Several CORE members were at the LA meeting. Originally formed in spring 2008 to push the CTU to stand up to the city’s school restructuring plan, the youthful caucus grew quickly, becoming a viable challenger to CTU’s incumbents in next May’s election.
CORE’s website offers news and grievance forms, and features its candidates for pension trustee, who promise to forestall plans to slash the teachers’ fund. Members are active on Chicago-area news and blog comment sections, an attempt to counter teacher-bashing. And Shibata says a “Twitter army” posts live reports from school board meetings and teacher actions. “We’re everywhere,” he says.
Over the winter, teachers worked with the Grassroots Education Movement (GEM), a collection of community organizations and parent groups, turning out more than a thousand people to protest 22 slated school closures.
“The CTU finally joined the protest, and then released a flyer to delegates saying they organized it,” says Shibata. “Either way, we got them out, and won a big victory.” The board decided not to close six schools.
A teacher-community coalition called the Grassroots Education Movement has grown in New York to fight creeping charter takeovers in Harlem and Brooklyn. Photo: Vanissa Chan
NEW YORK: TWO FLOORS, TWO TIERS
Charters are knocking on the door at dozens of New York schools too, regardless of reputation. Public School 123, for example, now shares a building with Harlem Success Academy, after the city’s Department of Education (DOE) forced the elementary school (good test scores and all) to relinquish its third floor to the charter operator.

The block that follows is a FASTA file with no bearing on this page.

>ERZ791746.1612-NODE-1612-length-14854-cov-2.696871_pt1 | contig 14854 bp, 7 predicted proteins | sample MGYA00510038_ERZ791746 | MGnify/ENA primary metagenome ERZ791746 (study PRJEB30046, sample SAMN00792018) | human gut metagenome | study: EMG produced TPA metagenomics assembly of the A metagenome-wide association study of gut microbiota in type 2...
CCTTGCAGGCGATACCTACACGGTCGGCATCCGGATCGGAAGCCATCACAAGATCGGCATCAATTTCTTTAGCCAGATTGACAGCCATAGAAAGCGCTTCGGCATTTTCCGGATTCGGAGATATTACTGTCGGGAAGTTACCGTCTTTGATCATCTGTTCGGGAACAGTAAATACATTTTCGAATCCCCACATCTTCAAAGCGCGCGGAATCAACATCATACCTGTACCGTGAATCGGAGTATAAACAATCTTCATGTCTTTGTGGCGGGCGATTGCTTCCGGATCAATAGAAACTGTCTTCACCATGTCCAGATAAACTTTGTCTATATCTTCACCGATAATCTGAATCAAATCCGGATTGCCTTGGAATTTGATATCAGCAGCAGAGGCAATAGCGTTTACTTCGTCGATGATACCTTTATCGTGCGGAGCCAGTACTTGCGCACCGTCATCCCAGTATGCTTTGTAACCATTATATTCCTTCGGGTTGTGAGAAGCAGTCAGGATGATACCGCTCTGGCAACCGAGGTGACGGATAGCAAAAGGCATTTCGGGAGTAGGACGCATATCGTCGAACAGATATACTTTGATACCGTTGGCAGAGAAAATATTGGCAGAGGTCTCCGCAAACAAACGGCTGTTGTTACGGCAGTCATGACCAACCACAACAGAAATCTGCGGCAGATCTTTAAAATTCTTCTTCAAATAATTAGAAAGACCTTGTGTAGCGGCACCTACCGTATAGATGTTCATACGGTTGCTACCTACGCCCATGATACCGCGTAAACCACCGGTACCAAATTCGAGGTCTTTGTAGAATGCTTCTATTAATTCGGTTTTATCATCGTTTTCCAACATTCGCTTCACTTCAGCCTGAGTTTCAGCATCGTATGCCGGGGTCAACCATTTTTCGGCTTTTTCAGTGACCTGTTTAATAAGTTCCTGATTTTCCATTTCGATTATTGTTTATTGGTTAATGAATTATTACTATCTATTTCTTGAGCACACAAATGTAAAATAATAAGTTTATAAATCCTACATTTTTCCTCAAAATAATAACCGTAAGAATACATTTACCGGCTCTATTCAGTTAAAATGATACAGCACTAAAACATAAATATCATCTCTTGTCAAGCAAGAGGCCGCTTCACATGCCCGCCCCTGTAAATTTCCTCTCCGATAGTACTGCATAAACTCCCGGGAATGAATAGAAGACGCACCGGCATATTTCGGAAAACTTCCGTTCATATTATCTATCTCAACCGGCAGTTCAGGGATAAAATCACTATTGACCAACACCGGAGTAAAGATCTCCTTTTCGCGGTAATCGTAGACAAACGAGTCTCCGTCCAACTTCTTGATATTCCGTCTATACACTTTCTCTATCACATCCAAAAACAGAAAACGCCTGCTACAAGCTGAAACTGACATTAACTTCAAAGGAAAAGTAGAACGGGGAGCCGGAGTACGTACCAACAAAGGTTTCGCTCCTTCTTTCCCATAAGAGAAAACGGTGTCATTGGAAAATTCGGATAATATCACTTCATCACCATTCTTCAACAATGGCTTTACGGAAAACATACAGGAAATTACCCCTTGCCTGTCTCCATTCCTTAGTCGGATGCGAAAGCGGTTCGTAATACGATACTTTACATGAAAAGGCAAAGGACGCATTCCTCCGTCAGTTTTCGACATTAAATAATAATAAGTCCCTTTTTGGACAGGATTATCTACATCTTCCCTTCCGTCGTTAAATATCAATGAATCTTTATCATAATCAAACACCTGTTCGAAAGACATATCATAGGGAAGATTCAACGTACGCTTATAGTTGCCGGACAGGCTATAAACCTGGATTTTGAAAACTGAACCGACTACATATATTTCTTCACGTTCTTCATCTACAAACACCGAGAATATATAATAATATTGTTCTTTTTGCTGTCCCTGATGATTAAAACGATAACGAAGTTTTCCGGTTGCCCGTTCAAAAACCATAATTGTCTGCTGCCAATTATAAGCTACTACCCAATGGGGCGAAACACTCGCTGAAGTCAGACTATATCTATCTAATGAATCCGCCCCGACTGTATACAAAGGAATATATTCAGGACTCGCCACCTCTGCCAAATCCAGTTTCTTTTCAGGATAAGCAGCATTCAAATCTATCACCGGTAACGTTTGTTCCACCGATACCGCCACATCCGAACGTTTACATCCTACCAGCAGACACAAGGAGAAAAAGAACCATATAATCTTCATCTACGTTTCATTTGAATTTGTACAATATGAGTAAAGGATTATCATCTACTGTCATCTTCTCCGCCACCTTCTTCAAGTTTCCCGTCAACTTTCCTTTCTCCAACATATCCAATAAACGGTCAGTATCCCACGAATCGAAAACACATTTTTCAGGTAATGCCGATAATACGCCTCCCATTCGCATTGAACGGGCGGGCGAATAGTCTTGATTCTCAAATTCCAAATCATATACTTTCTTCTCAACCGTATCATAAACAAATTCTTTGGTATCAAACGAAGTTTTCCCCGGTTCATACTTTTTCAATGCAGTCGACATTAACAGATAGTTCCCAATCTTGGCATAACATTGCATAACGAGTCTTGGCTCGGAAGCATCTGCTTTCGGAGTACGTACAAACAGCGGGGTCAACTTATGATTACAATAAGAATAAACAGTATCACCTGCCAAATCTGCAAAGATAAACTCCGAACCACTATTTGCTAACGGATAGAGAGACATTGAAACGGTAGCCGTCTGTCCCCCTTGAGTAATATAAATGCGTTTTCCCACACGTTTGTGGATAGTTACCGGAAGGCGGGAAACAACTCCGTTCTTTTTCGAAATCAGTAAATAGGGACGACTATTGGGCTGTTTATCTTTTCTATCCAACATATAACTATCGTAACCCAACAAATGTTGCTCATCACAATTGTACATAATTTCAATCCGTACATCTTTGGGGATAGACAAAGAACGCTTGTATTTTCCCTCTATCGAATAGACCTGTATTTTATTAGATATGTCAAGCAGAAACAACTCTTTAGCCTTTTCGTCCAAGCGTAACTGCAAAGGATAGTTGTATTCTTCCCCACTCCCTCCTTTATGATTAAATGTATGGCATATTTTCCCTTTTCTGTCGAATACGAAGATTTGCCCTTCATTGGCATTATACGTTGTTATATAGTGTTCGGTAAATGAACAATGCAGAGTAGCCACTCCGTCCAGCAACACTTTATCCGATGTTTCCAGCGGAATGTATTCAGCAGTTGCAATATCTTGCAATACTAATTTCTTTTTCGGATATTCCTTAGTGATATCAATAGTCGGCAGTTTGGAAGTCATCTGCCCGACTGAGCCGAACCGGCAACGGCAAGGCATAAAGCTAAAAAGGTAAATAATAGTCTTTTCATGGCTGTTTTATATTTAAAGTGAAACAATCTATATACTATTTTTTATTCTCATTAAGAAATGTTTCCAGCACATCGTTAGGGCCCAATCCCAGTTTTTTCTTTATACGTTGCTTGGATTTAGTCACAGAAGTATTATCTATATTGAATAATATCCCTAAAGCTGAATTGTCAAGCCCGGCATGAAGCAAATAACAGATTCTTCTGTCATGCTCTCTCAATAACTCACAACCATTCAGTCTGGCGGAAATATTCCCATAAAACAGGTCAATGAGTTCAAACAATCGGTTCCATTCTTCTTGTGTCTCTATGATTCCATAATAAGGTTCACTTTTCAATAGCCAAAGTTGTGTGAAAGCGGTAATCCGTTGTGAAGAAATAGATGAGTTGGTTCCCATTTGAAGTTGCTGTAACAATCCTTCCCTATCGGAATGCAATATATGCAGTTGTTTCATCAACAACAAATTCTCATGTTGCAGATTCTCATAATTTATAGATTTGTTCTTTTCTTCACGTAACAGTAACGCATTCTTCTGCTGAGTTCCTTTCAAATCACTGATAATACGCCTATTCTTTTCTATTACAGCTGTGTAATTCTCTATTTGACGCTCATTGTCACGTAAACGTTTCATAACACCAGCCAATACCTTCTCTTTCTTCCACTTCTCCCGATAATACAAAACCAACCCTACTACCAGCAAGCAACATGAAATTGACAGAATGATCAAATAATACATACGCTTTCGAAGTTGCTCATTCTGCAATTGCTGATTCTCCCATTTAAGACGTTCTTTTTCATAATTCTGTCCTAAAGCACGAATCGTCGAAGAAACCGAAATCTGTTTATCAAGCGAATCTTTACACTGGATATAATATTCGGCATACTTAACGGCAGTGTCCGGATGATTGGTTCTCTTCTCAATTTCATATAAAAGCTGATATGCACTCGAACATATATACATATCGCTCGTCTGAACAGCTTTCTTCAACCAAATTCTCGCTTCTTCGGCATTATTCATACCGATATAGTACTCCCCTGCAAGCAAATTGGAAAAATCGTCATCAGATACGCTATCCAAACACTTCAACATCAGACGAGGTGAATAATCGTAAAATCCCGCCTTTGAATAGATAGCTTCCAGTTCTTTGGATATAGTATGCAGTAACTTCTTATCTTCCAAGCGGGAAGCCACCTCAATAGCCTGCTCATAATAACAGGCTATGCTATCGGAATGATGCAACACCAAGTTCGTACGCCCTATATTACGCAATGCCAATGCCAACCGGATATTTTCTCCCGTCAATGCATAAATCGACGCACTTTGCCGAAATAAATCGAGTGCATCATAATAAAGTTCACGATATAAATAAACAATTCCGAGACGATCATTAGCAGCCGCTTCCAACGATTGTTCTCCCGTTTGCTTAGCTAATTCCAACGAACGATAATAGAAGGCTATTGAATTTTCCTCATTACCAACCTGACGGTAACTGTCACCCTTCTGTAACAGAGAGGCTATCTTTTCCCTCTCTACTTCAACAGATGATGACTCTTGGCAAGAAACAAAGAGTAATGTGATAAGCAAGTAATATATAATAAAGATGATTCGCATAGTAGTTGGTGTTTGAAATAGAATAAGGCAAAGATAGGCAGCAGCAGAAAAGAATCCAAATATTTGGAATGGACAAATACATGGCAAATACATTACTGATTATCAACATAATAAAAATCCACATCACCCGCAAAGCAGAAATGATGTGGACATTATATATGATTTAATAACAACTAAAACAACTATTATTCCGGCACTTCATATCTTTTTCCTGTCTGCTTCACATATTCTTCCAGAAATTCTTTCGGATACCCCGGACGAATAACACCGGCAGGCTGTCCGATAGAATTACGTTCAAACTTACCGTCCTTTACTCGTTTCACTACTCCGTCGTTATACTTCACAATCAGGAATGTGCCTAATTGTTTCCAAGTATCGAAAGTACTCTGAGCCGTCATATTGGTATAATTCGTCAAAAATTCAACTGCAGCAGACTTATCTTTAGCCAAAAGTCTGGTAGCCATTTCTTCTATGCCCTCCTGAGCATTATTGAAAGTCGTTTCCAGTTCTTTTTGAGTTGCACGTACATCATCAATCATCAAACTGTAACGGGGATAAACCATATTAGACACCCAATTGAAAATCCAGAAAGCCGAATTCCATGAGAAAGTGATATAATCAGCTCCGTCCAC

Over the summer, HSA hired contractors to dismantle classrooms while district dollars paid for renovations—of HSA’s floor only. Parents and teachers gathered outside, chanting, “Paint the whole school!”
When classes began in September, teachers and parents protested again after finding the school in disarray: movers had piled teachers’ equipment into unmarked boxes to make way for HSA. A special education class was moved to a dusty basement, and other classes were pushed into the library.
HSA hums a floor above the chaos.
“The charters just tell the city they need more space,” says Brian Jones, a teacher activist, “and the DOE is doing back-flips to make it happen.”
The charter companies focus on New York’s largely Black neighborhoods. “You don’t see charter conversions happening on the Upper East Side,” Jones says. They are exploiting a legacy of racial tension that has festered within the United Federation of Teachers (UFT) since 1968, when the union went on strike to protest attempts by African-American communities to take more control over school management and curriculum.
A handful of reform groups continue to chip away at the UFT’s ruling Unity caucus, in power for four decades. Sally Lee of Teachers Unite, which organizes workshops on the union and workplace rights, says decades of Unity caucus rule have made the union either an enigma or a stigma for new teachers—who see themselves more as individual activists in their classrooms.